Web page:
Advice from Boston branding firm Soldier Design

Bobby RileyCAMBRIDGE, Mass. – Whether a brand is new or old, you need a process for turning it around. So says Bobby Riley, CEO and Creative Director of Boston-based Soldier Design.

Riley founded his own retail store Concepts and held an executive position at Burton Snowboards. Today his independent brand development and design shop, founded in 2002, has worked with companies including the sports equipment maker Maverik Lacrosse, raingear company Helly Hansen, the Boston area retailers Achilles and The Tannery, the defense and tactical outfitting company Otte Gear and the Foster Grant sub-brands Angel and Gargolye eyewear. It’s an action oriented and hip list; other brands include BSC, EESA, Karmaloop, Lemelson MIT, Raw, Merrell and Surething.

Authenticity and Passion

What’s lacking in most brands? A sense of raw enthusiasm. While everyone talks about being true to the brand, and authentic, Riley feels that the key to pulling off the “brand thing” is that you have to be “highly passionate.” It seems intuitively obvious, but many brands miss the mark. Why? Because for any brand, there must be a “noble pursuit” about it.Achilles Logo for BrandlandUSA.com

Riley did not come to brand management through advertising and marketing agencies. Instead, he came through the product side, which allowed him to “see what worked right away.”

20th Century Branding

In an industrial era when brands were about commodities and manufacturing, a brand was the sum of the decisions about its raw materials. While the process has changed, and many products are made abroad, Riley believes a brand is still about managing the “unique sum of impressions, whether it’s few or many.”

To organize the process for companies, Riley has developed a process that he calls Brand Seeking. He believes that when charting a brand’s future for a company, it is important to channel and create structure in order to find the “true brand.” Many entrepreneurs are creative and good at what they do, but sometimes, with entrepreneurial tendencies, focus is needed. To “manage decision makers” he goes through a series of exercises, creating a one page document, what he calls an Action Intent Guide. Everyone agrees upon it.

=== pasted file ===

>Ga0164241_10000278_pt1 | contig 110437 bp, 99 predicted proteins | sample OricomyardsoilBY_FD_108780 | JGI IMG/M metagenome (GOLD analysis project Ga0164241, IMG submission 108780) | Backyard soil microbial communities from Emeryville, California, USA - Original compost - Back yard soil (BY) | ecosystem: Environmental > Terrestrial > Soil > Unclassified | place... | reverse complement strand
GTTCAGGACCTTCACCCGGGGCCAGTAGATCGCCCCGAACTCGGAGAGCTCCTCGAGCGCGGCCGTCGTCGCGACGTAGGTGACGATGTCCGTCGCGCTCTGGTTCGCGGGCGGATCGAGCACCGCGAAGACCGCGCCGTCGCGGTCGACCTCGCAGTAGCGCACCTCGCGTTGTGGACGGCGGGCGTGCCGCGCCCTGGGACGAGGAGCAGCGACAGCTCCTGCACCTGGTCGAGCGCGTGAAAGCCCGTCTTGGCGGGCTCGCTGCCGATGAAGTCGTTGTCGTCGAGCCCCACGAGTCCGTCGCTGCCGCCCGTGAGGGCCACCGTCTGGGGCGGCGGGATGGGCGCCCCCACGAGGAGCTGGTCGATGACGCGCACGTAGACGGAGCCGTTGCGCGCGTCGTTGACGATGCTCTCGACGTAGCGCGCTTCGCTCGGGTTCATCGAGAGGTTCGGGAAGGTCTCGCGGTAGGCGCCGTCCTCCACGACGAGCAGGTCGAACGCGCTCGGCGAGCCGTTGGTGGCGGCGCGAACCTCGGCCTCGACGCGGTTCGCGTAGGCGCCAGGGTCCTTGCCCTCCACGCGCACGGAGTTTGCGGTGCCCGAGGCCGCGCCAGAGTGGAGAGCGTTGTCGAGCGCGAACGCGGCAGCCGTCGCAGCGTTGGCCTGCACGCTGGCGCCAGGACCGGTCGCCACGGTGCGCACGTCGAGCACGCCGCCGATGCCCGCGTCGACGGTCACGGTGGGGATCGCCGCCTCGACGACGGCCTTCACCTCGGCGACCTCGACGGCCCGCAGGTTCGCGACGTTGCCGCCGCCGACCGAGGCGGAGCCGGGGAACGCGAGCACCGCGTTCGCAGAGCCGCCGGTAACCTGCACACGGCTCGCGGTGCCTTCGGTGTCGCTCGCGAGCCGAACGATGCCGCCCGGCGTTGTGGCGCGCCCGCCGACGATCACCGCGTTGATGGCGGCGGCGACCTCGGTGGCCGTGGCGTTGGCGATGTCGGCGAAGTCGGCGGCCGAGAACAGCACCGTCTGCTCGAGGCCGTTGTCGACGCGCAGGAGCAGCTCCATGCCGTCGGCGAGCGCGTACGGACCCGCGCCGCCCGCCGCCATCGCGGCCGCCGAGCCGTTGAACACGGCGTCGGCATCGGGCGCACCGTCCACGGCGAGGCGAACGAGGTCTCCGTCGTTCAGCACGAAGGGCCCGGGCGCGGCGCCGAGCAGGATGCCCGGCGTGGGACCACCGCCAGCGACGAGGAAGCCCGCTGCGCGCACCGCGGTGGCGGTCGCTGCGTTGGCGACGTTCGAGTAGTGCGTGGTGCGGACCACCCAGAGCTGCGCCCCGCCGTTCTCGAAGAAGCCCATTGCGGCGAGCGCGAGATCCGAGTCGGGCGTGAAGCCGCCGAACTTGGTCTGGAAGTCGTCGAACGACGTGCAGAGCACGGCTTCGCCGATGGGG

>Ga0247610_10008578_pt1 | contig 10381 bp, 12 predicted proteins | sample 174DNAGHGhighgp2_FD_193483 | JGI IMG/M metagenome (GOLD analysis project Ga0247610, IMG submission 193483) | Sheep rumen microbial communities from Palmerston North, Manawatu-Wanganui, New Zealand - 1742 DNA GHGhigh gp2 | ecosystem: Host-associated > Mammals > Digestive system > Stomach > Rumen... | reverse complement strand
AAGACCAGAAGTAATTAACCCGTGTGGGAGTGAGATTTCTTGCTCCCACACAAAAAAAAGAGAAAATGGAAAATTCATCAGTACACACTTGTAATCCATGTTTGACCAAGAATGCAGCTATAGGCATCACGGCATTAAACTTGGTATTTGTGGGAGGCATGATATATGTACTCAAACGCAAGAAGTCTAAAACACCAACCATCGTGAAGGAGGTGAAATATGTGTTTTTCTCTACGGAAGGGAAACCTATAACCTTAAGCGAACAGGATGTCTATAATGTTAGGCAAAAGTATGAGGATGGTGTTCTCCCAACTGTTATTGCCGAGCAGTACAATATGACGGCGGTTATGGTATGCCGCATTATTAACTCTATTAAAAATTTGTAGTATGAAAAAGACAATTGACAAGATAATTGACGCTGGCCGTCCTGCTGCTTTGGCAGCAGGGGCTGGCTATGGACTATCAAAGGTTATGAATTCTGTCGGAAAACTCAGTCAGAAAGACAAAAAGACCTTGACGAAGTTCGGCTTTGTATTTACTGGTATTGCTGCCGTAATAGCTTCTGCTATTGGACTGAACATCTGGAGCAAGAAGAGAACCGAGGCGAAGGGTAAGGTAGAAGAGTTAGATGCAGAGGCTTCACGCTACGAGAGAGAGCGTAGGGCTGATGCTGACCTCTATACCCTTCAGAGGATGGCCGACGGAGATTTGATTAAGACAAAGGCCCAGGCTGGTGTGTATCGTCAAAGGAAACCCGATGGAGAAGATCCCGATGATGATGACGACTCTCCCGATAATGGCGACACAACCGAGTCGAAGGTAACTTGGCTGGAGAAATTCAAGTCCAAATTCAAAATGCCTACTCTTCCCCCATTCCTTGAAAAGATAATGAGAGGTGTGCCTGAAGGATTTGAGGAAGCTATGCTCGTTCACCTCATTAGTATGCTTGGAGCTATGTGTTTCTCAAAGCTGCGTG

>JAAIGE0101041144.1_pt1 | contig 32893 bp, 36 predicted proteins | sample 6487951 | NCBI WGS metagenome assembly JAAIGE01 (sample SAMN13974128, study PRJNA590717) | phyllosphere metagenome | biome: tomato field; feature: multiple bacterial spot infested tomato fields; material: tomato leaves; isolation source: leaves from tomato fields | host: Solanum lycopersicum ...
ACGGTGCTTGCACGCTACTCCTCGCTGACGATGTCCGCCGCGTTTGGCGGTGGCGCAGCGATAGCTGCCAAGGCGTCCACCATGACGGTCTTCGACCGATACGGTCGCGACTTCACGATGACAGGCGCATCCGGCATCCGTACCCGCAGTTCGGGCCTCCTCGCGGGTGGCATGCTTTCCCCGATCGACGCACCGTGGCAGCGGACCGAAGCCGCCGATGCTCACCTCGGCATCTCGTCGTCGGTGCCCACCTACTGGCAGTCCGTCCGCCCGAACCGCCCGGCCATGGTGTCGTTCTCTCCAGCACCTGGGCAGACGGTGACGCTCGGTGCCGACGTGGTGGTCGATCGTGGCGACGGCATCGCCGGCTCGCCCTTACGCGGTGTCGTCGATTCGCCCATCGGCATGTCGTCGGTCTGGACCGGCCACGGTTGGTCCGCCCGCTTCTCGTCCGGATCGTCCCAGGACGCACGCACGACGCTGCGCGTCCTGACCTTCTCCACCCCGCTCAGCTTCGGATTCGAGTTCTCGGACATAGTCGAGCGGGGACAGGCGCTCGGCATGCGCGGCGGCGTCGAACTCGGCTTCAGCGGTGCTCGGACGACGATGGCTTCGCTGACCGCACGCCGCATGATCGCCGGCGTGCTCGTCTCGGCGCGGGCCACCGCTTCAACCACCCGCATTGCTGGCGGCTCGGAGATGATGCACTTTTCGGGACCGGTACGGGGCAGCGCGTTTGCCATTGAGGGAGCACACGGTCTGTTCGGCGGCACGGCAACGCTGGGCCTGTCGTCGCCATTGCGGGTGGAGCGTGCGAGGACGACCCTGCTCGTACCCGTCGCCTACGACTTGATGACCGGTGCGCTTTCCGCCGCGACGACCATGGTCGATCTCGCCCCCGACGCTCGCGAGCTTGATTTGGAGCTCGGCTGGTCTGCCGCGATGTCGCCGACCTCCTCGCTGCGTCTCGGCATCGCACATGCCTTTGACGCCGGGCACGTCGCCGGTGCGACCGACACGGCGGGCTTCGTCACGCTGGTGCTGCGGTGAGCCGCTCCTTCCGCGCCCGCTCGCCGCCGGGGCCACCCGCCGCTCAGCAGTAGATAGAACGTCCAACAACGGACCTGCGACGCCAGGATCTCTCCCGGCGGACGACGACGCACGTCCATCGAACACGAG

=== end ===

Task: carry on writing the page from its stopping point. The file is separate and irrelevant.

“You quite literally have to get everyone on the same page,” says Riley, and not let them get to “wrapped up” in details. After the internal consensus, you let the outside in. To ensure that the changes happen properly, an internal working group, selected from different departments, keeps an eye on the branding strategy.

Some case studies:

  • A sports equipment manufacturer: One of his major clients is the Maverik brand of lacrosse equipment. Founded in 2004, the company markets itself as a by lacrosse players, for lacrosse players. Founder John Gagliardi, himself a player, successfully challenged longtime (and iconic) brands STX and Brine. Their success? Authenticity and pure intent. Says Riley, “All the kids are about who’s legit.” But the brand is not just about having a cool lacrosse star own the company and show up in the marketing. In the case of Maverik, every step of production becomes part of the experience. “They make it, they pack it, they ship it,” says Riley. “You are showing them a trajectory that is very captivating.”
  • Local Start Up Retailers: Brand leadership is not only available to manufactured consumer brands, but can also be applied to regional retailers. For retailers Achilles and The Tannery, Soldier utilized the highest design elements, the smartest store design and most creative approach. Says Riley, “We can make people look a lot bigger than they are.” (BrandlandUSA note: Foot Locker and Athlete’s Foot would do well by looking at these concepts.)
  • Established Brands: The case of Helly Hansen was a bit different. In this case, the venerable Norwegian company came to Soldier in 2004. They had a long corporate story, with Helly Juell Hansen founding the company in 1877 to make oilcloth raingear. Over the 20th century, the company produced a steady stream of product innovations that made the company even have a following on North Sea oil platforms. Helly Hansen wanted to “talk to youth culture.” One solution was to develop a panel of opinion leaders who wore the clothes. It worked. With a brand as well-known and luxury as Helly Hansen, it would have worked to simply license the name, but Riley felt that it was a dis-service to the brand to just “slap a logo on a hat.” Soldier was able to build its “brand bonds” through mystery, intimacy, performance and trust.
  • Spin offs and brand extensions: Soldier’s most interesting “brand” development is Northwestern, named after Capt. Sig Hansen’s fishing boat. Soldier branded the boat FV Northwestern, which appears in the Discovery documentary show Deadliest Catch.

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